A publication of the Archaeological Institute of America
Possible Religious Objects Unearthed at Zominthos
Monday, October 5, 2020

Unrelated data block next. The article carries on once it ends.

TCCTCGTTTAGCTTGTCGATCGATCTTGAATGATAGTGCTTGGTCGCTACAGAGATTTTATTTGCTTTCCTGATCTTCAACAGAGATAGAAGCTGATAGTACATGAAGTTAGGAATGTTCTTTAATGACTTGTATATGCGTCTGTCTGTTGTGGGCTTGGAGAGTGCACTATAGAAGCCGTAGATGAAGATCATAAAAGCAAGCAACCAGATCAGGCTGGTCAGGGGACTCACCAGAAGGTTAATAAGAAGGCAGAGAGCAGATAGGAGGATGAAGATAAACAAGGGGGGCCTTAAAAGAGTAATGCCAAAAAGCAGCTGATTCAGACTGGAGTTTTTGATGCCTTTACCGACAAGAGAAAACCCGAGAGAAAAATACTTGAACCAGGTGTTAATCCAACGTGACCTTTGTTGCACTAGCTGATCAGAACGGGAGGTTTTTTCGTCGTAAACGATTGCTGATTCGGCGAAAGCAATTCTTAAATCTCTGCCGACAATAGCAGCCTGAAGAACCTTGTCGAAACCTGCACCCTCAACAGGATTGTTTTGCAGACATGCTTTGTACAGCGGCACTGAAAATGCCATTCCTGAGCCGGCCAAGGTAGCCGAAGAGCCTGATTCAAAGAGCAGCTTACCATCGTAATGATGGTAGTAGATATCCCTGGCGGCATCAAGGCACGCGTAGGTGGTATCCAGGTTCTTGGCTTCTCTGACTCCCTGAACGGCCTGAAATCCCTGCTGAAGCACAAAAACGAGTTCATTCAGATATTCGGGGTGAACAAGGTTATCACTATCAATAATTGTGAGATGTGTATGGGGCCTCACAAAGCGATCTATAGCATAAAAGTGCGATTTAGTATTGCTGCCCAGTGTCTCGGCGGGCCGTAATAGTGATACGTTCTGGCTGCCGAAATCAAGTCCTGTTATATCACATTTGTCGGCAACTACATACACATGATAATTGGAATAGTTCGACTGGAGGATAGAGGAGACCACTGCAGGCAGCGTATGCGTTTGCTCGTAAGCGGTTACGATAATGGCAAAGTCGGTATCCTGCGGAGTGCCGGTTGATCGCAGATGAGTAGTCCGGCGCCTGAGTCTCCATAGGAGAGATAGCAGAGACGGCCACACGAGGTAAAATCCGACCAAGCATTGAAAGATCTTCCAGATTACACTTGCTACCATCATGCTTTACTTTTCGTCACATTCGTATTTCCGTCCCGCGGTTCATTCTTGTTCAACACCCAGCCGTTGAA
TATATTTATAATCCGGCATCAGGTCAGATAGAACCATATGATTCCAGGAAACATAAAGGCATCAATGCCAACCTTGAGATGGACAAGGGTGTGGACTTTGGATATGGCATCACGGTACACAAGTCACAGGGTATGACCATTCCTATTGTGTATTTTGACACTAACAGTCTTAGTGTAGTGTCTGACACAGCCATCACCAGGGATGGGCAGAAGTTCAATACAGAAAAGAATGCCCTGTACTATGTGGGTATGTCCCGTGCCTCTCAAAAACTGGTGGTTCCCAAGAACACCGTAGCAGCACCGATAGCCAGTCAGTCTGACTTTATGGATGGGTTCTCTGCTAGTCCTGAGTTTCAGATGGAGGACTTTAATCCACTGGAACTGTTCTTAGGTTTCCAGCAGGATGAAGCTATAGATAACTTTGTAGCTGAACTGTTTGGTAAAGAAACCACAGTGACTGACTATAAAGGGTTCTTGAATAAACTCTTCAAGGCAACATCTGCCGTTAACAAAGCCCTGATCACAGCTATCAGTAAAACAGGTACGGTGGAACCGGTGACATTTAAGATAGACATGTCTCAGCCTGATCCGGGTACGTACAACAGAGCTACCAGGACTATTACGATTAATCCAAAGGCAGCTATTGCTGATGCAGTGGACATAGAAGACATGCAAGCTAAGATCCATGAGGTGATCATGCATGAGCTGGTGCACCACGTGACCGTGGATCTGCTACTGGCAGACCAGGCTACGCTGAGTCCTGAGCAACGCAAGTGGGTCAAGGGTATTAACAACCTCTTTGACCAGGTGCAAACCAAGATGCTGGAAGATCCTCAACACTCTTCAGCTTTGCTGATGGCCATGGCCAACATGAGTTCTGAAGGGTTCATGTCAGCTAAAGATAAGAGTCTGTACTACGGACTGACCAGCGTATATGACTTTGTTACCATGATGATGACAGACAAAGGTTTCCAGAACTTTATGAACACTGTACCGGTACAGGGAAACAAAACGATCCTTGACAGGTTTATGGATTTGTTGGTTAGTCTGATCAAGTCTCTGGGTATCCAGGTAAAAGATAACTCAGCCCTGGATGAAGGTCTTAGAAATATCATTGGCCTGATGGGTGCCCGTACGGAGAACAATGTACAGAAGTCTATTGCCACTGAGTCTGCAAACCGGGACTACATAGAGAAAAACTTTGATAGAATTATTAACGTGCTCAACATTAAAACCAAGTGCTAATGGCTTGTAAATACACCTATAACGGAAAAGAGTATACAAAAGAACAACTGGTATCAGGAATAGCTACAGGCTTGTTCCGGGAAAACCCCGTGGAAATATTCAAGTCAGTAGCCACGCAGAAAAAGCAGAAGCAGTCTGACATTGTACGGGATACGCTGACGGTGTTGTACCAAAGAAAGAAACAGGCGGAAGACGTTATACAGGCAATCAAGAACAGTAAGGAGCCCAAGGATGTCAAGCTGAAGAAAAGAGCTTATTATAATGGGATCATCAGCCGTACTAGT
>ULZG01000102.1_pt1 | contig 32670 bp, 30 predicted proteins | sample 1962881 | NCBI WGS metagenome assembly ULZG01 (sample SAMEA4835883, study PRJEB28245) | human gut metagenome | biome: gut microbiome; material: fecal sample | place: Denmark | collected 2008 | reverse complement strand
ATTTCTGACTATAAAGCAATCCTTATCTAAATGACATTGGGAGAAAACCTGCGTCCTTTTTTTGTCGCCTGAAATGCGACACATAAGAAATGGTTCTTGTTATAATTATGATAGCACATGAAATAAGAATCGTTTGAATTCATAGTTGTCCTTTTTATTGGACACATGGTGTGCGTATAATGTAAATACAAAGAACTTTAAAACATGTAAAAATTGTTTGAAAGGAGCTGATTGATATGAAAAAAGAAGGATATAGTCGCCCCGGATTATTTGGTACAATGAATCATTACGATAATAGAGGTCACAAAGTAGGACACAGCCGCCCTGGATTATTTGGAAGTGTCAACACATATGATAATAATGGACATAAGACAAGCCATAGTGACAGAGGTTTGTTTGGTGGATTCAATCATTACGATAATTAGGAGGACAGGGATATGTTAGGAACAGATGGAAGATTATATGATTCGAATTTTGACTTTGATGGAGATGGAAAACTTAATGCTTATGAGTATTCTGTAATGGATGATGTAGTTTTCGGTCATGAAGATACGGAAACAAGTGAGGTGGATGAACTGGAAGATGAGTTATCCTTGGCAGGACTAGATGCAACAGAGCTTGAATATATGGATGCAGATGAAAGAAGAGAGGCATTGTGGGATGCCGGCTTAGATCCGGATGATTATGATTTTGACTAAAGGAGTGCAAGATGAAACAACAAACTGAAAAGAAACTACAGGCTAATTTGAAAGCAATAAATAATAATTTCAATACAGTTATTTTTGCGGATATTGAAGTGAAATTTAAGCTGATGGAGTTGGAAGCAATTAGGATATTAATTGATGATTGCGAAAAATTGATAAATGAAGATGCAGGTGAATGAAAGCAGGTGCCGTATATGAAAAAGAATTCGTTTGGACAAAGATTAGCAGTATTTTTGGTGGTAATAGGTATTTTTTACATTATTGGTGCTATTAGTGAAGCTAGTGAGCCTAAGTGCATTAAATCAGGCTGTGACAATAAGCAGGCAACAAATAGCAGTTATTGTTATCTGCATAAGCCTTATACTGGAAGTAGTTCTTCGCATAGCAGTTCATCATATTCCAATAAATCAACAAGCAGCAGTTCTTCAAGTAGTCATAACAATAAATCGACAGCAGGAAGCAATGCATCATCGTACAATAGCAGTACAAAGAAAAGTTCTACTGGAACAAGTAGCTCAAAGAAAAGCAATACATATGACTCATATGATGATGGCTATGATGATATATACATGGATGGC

ATHENS, GREECE—The National Herald reports that excavators led by archaeologist Efi Sapouna-Sakellaraki at the site of Zominthos, a palace built around 2000 B.C. on Crete’s Mount Psiloritis, have uncovered two additional complexes that were constructed around 1700 B.C. One of these additions may have served as a religious sanctuary. Last year, the team members uncovered an altar in this area. This year, they found a burnt wooden object surrounded by gold flakes that may have been a statuette covered in gold leaf; a pestle; a seal depicting an animal; and traces of an earlier sanctuary dating back to 1900 B.C. A figurine dubbed the “Lady of Zominthos” was recovered from this earlier sanctuary. The second room, constructed with flagstone floors and both a sophisticated drainage system and a sewage system, contained a seal bearing a flower image dated to 2000 B.C. Pottery at the site indicates it was occupied even before the first palace was built, while a coin issued by the Doge of Venice between 1289 and 1311 attests to Venetian rule of the island during the Fourth Crusade. For more on ancient palaces on the island, go to "The Minoans of Crete."
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